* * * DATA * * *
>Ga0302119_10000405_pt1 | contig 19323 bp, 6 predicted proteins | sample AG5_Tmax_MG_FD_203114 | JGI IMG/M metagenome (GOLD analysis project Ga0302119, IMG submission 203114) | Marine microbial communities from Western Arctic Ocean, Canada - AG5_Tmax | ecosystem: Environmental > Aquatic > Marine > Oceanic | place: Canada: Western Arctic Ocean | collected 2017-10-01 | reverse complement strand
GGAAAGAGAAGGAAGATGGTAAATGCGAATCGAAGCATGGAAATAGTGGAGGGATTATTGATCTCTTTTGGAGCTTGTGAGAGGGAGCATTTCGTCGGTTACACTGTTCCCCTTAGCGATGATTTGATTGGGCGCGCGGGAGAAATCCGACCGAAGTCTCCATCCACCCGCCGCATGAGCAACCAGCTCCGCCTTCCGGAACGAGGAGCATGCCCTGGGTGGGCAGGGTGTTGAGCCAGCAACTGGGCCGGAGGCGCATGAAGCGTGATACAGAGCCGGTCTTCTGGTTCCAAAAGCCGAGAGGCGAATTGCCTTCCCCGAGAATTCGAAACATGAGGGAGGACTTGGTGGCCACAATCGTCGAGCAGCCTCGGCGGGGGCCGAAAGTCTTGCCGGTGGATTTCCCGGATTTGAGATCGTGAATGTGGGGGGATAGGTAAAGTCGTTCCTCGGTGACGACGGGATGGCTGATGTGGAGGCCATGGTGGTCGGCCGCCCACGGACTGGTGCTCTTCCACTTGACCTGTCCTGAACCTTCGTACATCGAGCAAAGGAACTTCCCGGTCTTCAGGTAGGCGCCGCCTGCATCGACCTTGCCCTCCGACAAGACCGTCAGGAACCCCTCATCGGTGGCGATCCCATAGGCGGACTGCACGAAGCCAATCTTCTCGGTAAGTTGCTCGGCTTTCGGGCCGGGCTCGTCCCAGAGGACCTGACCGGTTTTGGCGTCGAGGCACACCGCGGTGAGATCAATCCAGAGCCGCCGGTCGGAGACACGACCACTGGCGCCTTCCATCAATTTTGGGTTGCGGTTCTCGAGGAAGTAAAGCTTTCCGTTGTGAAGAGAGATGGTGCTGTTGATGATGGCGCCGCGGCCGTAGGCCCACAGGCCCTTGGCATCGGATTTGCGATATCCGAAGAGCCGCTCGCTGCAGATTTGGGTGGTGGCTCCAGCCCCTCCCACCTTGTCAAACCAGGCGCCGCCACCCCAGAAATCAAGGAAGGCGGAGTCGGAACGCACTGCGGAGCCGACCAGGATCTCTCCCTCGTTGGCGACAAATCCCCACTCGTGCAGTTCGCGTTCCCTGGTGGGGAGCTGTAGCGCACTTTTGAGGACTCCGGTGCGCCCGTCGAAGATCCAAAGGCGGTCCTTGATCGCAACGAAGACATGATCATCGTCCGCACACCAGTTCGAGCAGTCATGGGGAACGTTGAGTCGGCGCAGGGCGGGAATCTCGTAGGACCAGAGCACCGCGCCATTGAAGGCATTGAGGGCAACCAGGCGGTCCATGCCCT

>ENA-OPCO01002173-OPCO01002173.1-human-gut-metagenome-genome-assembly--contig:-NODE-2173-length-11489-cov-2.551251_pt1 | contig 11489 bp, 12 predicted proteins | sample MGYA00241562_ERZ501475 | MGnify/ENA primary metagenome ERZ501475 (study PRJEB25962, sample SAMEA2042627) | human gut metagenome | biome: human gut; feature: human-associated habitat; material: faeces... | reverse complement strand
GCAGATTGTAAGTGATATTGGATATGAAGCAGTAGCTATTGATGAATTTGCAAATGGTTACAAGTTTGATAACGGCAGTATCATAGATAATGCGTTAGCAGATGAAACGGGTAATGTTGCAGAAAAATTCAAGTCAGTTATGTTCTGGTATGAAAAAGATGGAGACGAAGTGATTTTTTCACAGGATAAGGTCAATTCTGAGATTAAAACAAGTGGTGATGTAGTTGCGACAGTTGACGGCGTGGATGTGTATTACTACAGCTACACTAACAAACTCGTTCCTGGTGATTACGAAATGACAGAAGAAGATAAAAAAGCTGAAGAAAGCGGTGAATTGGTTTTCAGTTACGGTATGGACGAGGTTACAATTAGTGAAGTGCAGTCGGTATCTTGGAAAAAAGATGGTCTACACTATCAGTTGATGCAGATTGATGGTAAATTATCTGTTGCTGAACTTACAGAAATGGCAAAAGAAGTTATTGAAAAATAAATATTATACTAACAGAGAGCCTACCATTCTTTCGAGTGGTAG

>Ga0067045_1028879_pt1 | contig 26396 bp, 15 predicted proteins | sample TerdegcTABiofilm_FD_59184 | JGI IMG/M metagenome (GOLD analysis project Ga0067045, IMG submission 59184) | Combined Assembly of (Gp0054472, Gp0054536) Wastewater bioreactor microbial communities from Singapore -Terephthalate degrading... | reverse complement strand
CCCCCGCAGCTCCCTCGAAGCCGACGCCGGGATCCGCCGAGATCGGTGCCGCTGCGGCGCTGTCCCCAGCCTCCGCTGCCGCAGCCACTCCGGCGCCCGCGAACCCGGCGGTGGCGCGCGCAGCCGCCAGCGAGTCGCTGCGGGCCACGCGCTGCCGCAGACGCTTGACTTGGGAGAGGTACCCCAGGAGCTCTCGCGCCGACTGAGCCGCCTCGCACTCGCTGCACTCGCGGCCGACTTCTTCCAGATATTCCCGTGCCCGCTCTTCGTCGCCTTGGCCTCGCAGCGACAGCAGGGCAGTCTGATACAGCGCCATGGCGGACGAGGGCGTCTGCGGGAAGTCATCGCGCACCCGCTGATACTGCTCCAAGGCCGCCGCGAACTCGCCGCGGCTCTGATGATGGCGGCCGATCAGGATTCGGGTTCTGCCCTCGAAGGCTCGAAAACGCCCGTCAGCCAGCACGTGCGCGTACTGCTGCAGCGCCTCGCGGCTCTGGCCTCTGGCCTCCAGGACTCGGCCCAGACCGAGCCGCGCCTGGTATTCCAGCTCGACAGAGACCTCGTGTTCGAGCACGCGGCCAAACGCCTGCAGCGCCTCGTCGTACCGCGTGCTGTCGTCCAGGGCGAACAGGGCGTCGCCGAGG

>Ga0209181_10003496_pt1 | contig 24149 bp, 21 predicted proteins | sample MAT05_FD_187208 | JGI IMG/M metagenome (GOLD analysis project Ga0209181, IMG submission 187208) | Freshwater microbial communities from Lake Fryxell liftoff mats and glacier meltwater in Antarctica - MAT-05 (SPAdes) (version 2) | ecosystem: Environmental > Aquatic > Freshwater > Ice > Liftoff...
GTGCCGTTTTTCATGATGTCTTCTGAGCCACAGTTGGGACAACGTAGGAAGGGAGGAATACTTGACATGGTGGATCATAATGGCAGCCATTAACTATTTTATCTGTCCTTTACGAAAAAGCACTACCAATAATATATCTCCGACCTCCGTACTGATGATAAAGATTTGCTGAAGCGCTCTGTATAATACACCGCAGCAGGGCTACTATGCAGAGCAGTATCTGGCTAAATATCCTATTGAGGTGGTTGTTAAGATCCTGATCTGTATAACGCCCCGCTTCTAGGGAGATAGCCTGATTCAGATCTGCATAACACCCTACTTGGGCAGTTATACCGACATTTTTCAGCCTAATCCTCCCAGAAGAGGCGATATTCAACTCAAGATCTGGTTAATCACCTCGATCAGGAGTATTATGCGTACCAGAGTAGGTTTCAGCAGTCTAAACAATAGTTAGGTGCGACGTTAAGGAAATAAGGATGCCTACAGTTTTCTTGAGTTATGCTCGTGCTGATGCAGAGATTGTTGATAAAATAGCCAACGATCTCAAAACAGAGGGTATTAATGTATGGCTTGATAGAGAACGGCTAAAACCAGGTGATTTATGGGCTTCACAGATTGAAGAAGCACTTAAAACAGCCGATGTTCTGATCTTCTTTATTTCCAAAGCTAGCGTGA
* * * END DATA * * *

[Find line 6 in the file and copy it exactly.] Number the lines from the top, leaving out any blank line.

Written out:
CCCCCGCAGCTCCCTCGAAGCCGACGCCGGGATCCGCCGAGATCGGTGCCGCTGCGGCGCTGTCCCCAGCCTCCGCTGCCGCAGCCACTCCGGCGCCCGCGAACCCGGCGGTGGCGCGCGCAGCCGCCAGCGAGTCGCTGCGGGCCACGCGCTGCCGCAGACGCTTGACTTGGGAGAGGTACCCCAGGAGCTCTCGCGCCGACTGAGCCGCCTCGCACTCGCTGCACTCGCGGCCGACTTCTTCCAGATATTCCCGTGCCCGCTCTTCGTCGCCTTGGCCTCGCAGCGACAGCAGGGCAGTCTGATACAGCGCCATGGCGGACGAGGGCGTCTGCGGGAAGTCATCGCGCACCCGCTGATACTGCTCCAAGGCCGCCGCGAACTCGCCGCGGCTCTGATGATGGCGGCCGATCAGGATTCGGGTTCTGCCCTCGAAGGCTCGAAAACGCCCGTCAGCCAGCACGTGCGCGTACTGCTGCAGCGCCTCGCGGCTCTGGCCTCTGGCCTCCAGGACTCGGCCCAGACCGAGCCGCGCCTGGTATTCCAGCTCGACAGAGACCTCGTGTTCGAGCACGCGGCCAAACGCCTGCAGCGCCTCGTCGTACCGCGTGCTGTCGTCCAGGGCGAACAGGGCGTCGCCGAGG